CMS initially proposed limiting the increase in residency positions made available to no more than 1.0 FTE for each hospital (not each program) each year. However, comments submitted through the open comment period suggested that this limit was insufficient to establish a new residency program or meaningfully expand an existing residency program, particularly for hospitals in rural and underserved areas. Commenters also suggested that this limit would result in an impractical, unpredictable, and burdensome application process. As such, CMS reconsidered its proposal, and according to the final rule, will allow hospitals to receive a maximum of 5.0 FTE residency positions per year.

CMS will adjust the size of the award to the length of the program for which a hospital is applying, with 1.0 FTE awarded each year per program year, not to exceed a program length of 5 years or 5.0 FTEs. For example, a hospital applying to train residents in a 3-year program may request up to 3.0 FTEs per fiscal year. A hospital applying to train residents in a 5-year program may request up to 5.0 FTEs per fiscal year.

Demonstrated Likelihood of Filling Positions

In determining which hospitals will receive new residency positions, CMS must consider the likelihood of the hospital filling the positions made available within the first 5 training years after the increase would go into account. Under the policy finalized in the final rule, a hospital must demonstrate that it does not have sufficient room under its current FTE resident cap(s) to accommodate a planned new program or expansion of an existing program, and that it intends to use the additional FTEs to establish a new residency program or expand an existing residency program. Hospitals can demonstrate this likelihood in several ways (see the Box).

Box Demonstrated Likelihood of Filling Positions

Under “Demonstrated Likelihood Criterion 1 (New Residency Program)” a hospital must meet at least one of the following conditions:

  • An application for a new residency program has been submitted to the ACGME (or application for approval of the new residency program has been submitted to the ABMS); or

  • The hospital has received written correspondence from the ACGME (or ABMS) acknowledging receipt of the application, or other information concerning the accreditation process, such as notification of a site visit.

Under “Demonstrated Likelihood Criterion 2 (Expansion of Existing Residency Program)” a hospital must meet at least one of the following conditions:

  • The ACGME (or ABMS) has approved the hospital's request to expand a residency program;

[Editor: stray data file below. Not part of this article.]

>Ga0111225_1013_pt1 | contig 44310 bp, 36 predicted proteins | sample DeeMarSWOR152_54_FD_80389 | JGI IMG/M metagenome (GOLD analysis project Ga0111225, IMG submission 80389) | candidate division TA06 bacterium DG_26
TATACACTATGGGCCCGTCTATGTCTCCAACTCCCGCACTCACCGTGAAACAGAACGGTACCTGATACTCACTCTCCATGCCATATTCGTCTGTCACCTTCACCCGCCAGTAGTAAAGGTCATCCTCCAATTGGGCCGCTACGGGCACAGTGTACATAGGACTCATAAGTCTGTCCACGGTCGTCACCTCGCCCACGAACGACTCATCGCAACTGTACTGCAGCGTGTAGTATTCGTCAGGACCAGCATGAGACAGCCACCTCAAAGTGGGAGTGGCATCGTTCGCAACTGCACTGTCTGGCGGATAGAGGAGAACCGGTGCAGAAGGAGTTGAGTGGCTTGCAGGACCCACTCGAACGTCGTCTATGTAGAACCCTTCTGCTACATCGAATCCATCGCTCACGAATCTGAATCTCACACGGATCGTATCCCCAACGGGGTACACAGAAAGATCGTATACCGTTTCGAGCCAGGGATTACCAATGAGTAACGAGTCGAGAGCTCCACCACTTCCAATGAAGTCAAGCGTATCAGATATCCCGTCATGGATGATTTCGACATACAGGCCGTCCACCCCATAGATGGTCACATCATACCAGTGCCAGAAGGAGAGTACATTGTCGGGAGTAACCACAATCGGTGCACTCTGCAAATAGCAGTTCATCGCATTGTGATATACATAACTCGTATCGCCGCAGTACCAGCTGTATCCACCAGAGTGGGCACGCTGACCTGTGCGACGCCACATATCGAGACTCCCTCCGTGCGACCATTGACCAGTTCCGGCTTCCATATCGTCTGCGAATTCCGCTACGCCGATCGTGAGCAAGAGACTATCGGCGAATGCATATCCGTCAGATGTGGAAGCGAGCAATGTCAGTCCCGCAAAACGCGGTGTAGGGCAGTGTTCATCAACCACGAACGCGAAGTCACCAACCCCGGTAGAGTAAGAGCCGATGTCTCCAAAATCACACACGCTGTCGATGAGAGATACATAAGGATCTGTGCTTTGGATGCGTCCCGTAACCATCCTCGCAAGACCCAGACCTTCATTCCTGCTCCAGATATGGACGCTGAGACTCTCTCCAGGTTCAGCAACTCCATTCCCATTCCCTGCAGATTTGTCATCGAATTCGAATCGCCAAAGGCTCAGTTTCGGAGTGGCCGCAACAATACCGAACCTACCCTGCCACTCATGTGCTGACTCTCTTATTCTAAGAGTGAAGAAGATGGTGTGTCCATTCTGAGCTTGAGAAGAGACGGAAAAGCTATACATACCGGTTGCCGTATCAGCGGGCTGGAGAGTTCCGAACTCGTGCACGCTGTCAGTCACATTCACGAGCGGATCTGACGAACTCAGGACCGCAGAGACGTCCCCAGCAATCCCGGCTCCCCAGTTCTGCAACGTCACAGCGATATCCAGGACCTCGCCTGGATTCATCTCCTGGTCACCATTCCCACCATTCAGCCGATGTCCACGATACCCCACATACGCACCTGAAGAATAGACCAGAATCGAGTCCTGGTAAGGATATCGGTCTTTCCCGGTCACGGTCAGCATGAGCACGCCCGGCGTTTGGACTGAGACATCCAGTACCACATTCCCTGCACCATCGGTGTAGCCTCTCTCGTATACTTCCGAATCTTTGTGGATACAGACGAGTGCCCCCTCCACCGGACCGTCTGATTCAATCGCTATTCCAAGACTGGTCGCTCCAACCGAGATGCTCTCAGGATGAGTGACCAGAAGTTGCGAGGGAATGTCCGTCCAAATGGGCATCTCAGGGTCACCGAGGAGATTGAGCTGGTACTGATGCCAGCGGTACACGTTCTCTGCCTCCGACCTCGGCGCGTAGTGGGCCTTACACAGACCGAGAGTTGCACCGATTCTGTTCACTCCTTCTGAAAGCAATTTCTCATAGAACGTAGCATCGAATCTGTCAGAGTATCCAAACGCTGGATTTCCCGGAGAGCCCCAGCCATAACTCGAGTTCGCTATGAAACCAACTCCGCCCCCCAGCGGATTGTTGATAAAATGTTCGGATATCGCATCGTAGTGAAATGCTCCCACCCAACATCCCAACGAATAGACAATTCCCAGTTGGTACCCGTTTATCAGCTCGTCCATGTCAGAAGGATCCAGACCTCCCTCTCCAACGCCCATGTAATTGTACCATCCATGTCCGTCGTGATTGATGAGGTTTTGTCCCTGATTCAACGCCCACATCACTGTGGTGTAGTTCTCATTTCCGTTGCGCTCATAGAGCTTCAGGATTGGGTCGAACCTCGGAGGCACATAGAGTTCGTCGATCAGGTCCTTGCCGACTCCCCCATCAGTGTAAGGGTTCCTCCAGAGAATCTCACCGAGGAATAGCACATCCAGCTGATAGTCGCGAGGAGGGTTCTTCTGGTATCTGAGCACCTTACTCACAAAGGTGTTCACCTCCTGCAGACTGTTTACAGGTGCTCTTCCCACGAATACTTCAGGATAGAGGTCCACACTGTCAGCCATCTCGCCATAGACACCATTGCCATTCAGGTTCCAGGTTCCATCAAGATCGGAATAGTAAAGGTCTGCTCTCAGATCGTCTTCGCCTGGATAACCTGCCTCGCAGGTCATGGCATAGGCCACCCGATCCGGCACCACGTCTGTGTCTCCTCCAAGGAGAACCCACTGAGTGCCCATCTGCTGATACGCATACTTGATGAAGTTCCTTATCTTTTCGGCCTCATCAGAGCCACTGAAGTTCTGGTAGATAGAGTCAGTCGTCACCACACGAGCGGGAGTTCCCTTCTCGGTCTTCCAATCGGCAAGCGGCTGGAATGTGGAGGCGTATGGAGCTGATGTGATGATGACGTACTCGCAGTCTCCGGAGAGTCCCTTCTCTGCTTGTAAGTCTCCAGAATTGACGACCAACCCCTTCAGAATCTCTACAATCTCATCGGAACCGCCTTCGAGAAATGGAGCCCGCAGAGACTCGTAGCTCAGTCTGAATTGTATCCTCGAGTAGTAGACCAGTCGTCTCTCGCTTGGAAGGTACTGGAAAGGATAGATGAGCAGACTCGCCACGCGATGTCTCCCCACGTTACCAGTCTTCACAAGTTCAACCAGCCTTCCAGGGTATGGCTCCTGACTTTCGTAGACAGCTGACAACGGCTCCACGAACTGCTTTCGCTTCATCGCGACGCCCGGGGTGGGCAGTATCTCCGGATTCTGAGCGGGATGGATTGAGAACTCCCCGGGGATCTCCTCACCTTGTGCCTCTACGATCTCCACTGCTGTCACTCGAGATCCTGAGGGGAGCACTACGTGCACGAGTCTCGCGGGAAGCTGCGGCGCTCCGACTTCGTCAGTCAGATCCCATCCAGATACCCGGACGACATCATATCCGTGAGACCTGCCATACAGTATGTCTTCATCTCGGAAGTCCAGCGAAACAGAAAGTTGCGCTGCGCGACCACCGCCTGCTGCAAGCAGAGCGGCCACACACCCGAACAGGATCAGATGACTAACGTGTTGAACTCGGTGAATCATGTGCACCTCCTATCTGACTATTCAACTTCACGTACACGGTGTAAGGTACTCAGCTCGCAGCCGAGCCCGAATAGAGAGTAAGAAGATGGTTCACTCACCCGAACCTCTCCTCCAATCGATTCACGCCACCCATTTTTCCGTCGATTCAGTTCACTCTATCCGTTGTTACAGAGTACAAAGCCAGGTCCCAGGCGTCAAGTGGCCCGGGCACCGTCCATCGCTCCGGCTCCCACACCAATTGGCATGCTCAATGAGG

• The hospital submitted a request for a permanent complement increase for its residency program; or

  • The hospital has unfilled positions in its residency program that have previously been approved by the ACGME, and the hospital is now seeking to fill these positions.

Under “Demonstrated Likelihood Criterion 2,” the hospital must, as part of its application, attest to increase the number of residency positions by the amount the hospital's FTE residency caps are increased based on the potential newly awarded positions.

The new law requires CMS to report back at least twice on distribution of the new positions and where the physicians who filled those slots went on to practice.

Application Process and Deadlines

CMS will engage in a separate round of applications for the new slots, with applications to be submitted March 31 of a FY for positions, effective July 1 of the following FY. For FY 2023, the application deadline was March 31, 2022. The completed application must be submitted using an online application available on the CMS DGME website.4 

The spending bill eased RTT requirements to provide greater opportunity for Medicare funding for permanent DGME and IME cap increases for hospitals that develop rural-urban partnerships to address the physician workforce needs of rural areas.

Medicare rules include an RTT provision incentivizing urban hospitals to partner with hospitals and other settings in rural areas to cross-train residents. However, several challenges were identified:

  • Only the urban hospital and not the rural hospital in an urban-rural partnership was allowed to receive additional cap slots based on the time the residents in the RTT trained at the hospital;

  • No cap adjustment was allowed when an urban hospital added rural locations to an existing RTT;